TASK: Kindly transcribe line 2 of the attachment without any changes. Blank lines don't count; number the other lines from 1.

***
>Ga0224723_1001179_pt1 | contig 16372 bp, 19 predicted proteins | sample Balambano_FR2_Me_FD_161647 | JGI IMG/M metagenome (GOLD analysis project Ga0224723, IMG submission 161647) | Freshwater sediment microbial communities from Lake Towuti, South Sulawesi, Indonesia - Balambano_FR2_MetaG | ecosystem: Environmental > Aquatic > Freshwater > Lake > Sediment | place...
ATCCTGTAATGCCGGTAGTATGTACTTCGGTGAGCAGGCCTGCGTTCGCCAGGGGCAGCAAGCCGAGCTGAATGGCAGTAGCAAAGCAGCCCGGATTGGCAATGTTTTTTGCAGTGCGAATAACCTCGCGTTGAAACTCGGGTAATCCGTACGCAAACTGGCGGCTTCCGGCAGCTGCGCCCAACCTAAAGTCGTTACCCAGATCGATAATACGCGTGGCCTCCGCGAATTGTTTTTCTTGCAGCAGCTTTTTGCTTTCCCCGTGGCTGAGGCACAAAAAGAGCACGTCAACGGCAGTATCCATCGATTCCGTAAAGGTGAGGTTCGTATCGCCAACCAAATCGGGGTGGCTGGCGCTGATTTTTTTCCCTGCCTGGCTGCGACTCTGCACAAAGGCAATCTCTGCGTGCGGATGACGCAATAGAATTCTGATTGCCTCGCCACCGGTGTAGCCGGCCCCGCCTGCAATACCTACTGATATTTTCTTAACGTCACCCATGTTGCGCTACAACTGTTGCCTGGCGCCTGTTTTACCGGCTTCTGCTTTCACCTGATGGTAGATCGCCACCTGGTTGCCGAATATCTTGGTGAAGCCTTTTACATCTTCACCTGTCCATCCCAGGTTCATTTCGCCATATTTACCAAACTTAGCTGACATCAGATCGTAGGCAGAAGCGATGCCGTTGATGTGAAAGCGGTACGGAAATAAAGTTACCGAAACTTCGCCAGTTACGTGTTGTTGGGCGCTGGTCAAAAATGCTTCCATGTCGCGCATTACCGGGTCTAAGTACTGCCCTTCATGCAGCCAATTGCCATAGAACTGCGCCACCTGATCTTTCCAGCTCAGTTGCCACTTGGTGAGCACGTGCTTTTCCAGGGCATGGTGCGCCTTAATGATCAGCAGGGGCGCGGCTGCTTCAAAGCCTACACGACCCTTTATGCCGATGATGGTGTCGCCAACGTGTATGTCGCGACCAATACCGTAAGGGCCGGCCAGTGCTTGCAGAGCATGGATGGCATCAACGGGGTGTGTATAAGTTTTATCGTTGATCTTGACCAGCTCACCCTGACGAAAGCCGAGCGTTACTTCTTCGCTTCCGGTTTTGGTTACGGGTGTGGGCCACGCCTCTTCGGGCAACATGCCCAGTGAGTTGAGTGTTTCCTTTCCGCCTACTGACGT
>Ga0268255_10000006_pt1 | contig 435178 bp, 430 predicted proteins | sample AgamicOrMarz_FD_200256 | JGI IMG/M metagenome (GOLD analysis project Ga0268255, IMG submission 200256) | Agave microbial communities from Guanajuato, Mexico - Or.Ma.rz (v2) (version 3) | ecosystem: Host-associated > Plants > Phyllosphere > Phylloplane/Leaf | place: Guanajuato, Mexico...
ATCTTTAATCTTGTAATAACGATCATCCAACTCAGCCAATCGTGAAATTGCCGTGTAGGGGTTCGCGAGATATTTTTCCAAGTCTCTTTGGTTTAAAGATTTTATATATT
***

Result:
ATCCTGTAATGCCGGTAGTATGTACTTCGGTGAGCAGGCCTGCGTTCGCCAGGGGCAGCAAGCCGAGCTGAATGGCAGTAGCAAAGCAGCCCGGATTGGCAATGTTTTTTGCAGTGCGAATAACCTCGCGTTGAAACTCGGGTAATCCGTACGCAAACTGGCGGCTTCCGGCAGCTGCGCCCAACCTAAAGTCGTTACCCAGATCGATAATACGCGTGGCCTCCGCGAATTGTTTTTCTTGCAGCAGCTTTTTGCTTTCCCCGTGGCTGAGGCACAAAAAGAGCACGTCAACGGCAGTATCCATCGATTCCGTAAAGGTGAGGTTCGTATCGCCAACCAAATCGGGGTGGCTGGCGCTGATTTTTTTCCCTGCCTGGCTGCGACTCTGCACAAAGGCAATCTCTGCGTGCGGATGACGCAATAGAATTCTGATTGCCTCGCCACCGGTGTAGCCGGCCCCGCCTGCAATACCTACTGATATTTTCTTAACGTCACCCATGTTGCGCTACAACTGTTGCCTGGCGCCTGTTTTACCGGCTTCTGCTTTCACCTGATGGTAGATCGCCACCTGGTTGCCGAATATCTTGGTGAAGCCTTTTACATCTTCACCTGTCCATCCCAGGTTCATTTCGCCATATTTACCAAACTTAGCTGACATCAGATCGTAGGCAGAAGCGATGCCGTTGATGTGAAAGCGGTACGGAAATAAAGTTACCGAAACTTCGCCAGTTACGTGTTGTTGGGCGCTGGTCAAAAATGCTTCCATGTCGCGCATTACCGGGTCTAAGTACTGCCCTTCATGCAGCCAATTGCCATAGAACTGCGCCACCTGATCTTTCCAGCTCAGTTGCCACTTGGTGAGCACGTGCTTTTCCAGGGCATGGTGCGCCTTAATGATCAGCAGGGGCGCGGCTGCTTCAAAGCCTACACGACCCTTTATGCCGATGATGGTGTCGCCAACGTGTATGTCGCGACCAATACCGTAAGGGCCGGCCAGTGCTTGCAGAGCATGGATGGCATCAACGGGGTGTGTATAAGTTTTATCGTTGATCTTGACCAGCTCACCCTGACGAAAGCCGAGCGTTACTTCTTCGCTTCCGGTTTTGGTTACGGGTGTGGGCCACGCCTCTTCGGGCAACATGCCCAGTGAGTTGAGTGTTTCCTTTCCGCCTACTGACGT